These incentives help you to target air leakage, insulation improvements, duct sealing, and heating and cooling upgrades.  In Maryland, you need an Energy Audit from a Home Performance with Energy Star® participating auditor to get started.  Your auditor can explain the rules of the rebate programs that apply to you.

Do-It-Yourself Measures

Check Your Windows and Doors.  During the spring and summer, windows were likely opened at some point during the season.  So go around to each window and make sure that they are properly closed and latched.  If you find broken or nonfunctioning latches or windows that are stuck open, you should fix them yourself or have them repaired.  An open window can dramatically affect comfort and efficiency in a space.  Doors should be weatherized with durable weatherstripping as well.  If you find that the trim around windows and doors is leaky, then these should be sealed with caulk.

Also, sometimes windows feel drafty when they really are not.  Often, what you are feeling is cold temperature penetrating through the window itself.  Try installing thick window coverings as an extra layer of protection from the cold outdoors.  If, after doing all these things, you can’t stop the drafts, it might be a good time to call an Energy Auditor to help.

Control the Airflow.  In some homes, there are valves (also known as dampers) on duct lines in the basement and/or attic by which you can control the flow of air to specific areas of your home.  These help to direct air from your heating and cooling system to desired locations in your home.  As a rule of thumb, adjust dampers in summer to direct more cool air to the upper levels of your home.  In winter, adjust dampers to deliver more hot air to the lower levels.  You can also open and close registers in rooms if you don’t find any dampers, as an alternative.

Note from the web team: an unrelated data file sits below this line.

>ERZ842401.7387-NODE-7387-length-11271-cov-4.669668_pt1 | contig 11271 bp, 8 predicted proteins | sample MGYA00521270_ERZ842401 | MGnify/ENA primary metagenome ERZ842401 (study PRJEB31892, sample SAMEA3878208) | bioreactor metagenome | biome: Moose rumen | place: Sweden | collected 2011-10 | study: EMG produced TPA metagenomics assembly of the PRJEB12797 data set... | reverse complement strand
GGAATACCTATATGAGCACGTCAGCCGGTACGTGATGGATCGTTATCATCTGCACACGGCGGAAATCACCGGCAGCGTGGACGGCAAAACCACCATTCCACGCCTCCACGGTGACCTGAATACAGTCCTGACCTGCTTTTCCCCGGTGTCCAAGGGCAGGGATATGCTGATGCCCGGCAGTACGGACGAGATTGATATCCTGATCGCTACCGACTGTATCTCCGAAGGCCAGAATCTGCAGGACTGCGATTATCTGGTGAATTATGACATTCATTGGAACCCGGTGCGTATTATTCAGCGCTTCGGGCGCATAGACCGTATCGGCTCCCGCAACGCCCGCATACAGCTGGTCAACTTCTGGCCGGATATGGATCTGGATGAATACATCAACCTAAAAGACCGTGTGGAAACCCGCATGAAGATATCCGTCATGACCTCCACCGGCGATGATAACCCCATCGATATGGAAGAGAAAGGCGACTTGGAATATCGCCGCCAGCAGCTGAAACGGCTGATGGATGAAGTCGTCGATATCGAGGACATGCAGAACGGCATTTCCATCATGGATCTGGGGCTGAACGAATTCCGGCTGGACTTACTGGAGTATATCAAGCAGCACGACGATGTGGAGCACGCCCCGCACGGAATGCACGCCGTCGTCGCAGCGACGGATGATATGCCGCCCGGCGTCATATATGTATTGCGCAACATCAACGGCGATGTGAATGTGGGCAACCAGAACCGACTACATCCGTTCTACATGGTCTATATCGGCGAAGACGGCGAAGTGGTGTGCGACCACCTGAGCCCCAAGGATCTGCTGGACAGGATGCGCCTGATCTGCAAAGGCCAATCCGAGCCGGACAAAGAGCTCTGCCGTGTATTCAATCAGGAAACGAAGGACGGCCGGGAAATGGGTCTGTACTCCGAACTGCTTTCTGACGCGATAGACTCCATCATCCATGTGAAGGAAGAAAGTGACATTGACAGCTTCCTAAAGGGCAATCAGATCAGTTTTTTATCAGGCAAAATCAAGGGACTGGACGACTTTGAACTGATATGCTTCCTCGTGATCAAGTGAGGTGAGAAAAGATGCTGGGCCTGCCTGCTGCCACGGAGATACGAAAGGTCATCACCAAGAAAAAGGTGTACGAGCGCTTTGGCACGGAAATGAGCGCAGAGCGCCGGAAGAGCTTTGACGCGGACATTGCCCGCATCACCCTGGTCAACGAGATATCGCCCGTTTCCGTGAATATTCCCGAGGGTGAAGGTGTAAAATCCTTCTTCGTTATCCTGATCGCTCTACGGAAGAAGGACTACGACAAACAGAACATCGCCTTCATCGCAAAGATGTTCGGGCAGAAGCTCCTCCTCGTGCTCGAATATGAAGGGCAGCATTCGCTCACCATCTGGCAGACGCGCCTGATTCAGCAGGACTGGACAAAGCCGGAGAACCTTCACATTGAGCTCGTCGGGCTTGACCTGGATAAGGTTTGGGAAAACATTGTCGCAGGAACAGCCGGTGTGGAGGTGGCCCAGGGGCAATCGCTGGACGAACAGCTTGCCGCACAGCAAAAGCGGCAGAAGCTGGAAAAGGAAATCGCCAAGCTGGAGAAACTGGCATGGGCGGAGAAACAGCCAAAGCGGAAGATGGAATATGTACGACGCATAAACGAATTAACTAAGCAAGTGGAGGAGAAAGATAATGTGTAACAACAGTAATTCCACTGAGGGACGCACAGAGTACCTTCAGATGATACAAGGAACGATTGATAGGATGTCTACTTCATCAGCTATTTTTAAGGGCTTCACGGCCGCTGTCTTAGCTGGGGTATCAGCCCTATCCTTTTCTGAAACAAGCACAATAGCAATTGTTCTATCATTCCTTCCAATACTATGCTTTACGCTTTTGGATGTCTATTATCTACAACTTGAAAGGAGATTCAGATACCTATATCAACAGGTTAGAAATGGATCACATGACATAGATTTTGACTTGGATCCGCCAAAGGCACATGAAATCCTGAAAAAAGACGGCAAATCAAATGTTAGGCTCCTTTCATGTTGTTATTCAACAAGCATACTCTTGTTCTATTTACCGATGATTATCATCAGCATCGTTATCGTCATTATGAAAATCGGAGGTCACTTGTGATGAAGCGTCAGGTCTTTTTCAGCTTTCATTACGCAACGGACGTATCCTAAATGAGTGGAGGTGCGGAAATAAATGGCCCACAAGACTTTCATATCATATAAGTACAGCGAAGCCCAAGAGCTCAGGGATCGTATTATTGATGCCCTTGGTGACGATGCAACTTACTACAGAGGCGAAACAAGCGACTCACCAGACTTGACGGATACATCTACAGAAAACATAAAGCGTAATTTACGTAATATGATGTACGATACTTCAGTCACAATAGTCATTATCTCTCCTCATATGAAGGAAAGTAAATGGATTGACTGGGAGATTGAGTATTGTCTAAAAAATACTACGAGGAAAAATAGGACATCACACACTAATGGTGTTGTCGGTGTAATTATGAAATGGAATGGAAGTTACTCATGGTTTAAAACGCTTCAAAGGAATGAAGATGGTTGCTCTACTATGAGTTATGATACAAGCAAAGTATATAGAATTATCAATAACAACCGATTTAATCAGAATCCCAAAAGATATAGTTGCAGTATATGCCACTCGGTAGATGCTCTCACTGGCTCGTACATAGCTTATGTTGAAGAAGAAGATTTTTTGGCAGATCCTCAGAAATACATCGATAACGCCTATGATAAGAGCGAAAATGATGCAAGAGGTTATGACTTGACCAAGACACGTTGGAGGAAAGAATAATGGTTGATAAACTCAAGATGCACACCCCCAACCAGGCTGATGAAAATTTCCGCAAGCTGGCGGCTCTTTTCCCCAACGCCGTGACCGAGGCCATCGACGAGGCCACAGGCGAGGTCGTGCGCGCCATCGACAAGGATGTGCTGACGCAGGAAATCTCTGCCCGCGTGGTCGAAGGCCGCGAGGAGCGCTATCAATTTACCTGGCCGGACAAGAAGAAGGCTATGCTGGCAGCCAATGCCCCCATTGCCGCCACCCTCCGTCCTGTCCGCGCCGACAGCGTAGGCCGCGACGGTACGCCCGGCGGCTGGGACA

If you find temperatures still vary widely from floor to floor, consider running your HVAC system’s fan more frequently or all the time.  Turn the fan setting from “auto” to “on” and leave it on for a few days to see if that helps.

Fireplaces and Dryer Vents.  Wood-burning fireplaces have dampers so that, when they are not in use, you can keep the cold air from infiltrating your home.  However, these dampers are often in disrepair or simply ineffective.  An easy solution is to install a Fireplace Draft Stopper.  This device is essentially an inflatable balloon made from a durable material that is inserted into the fireplace to keep the cold air out, and it can be easily removed when you want to burn a fire.  Note:  if you have a gas fireplace, you must keep the damper open (according to building code).  If you don’t use your gas fireplace, consider decommissioning it and sealing the flue with a draft stopper.

Vent covers on the outlet of your clothes dryer can keep cold air — as well as bugs and critters — out of your house.

Another device that can help reduce air leakage is an airtight vent cover for the dryer outlet on the outside of your house (shown at left).  This type of outlet will keep unwanted visitors — such as rodents and insects — out of your home.

With these tips, hopefully you will stay warm and cozy this winter while reducing your utility expenses!

[Walder cofounded ecobeco ( — a Rockville-based small business that specializes in home energy audits, environmental sustainability, and energy-efficiency consulting — which was named 2009 Maryland Home Performance Contractor of the Year.  He lives on Lombardy Drive.  We welcome “The Energy Guy” as a recurring feature.]   ■

   © 2011 NFCCA  [Source:]